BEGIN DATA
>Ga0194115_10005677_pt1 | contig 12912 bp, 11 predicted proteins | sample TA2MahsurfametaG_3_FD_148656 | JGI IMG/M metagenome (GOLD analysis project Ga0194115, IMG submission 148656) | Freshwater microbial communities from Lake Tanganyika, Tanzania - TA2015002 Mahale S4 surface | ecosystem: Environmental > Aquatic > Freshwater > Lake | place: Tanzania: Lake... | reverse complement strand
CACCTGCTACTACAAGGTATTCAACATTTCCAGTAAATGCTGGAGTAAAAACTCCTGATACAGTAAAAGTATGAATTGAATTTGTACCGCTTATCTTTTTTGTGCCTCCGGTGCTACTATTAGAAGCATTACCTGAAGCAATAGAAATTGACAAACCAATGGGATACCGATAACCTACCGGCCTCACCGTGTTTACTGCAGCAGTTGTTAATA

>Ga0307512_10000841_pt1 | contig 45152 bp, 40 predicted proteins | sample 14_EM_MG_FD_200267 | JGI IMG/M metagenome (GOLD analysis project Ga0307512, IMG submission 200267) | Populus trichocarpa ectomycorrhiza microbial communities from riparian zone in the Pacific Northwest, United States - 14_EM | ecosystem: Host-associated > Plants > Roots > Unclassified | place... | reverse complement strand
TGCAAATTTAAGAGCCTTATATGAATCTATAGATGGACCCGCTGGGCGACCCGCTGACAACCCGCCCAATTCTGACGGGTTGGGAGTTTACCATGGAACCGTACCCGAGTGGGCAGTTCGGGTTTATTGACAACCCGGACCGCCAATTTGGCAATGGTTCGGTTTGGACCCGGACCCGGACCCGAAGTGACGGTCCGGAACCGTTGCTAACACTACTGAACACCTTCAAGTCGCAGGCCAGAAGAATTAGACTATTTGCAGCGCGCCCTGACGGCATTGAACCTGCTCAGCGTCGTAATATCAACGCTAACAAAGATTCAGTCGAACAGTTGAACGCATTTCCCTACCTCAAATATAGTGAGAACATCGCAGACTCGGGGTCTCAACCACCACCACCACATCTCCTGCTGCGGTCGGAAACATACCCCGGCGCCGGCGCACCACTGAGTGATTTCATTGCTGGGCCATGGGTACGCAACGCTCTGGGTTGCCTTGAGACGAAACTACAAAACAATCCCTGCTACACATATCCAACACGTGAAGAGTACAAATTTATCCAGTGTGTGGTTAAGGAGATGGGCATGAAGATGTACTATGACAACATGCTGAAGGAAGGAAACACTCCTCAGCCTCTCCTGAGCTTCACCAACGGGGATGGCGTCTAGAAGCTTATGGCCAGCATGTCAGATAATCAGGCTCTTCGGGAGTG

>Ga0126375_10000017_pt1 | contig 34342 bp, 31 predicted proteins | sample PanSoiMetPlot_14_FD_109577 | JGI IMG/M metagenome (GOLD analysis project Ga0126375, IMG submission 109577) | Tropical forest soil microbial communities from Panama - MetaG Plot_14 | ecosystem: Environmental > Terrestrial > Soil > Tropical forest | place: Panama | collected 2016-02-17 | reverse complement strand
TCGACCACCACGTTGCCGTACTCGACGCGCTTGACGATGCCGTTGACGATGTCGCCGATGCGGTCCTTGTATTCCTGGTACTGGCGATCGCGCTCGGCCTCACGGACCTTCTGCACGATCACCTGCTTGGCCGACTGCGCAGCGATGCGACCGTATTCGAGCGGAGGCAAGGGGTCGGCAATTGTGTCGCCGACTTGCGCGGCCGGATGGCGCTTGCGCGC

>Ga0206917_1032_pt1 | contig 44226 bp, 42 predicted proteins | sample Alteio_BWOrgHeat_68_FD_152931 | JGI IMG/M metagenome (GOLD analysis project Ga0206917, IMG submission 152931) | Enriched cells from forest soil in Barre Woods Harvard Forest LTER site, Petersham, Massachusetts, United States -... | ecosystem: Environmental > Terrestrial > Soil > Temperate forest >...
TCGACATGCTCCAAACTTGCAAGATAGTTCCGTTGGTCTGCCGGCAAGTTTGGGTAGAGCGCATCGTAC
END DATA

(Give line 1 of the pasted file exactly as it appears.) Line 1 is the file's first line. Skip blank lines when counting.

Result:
>Ga0194115_10005677_pt1 | contig 12912 bp, 11 predicted proteins | sample TA2MahsurfametaG_3_FD_148656 | JGI IMG/M metagenome (GOLD analysis project Ga0194115, IMG submission 148656) | Freshwater microbial communities from Lake Tanganyika, Tanzania - TA2015002 Mahale S4 surface | ecosystem: Environmental > Aquatic > Freshwater > Lake | place: Tanzania: Lake... | reverse complement strand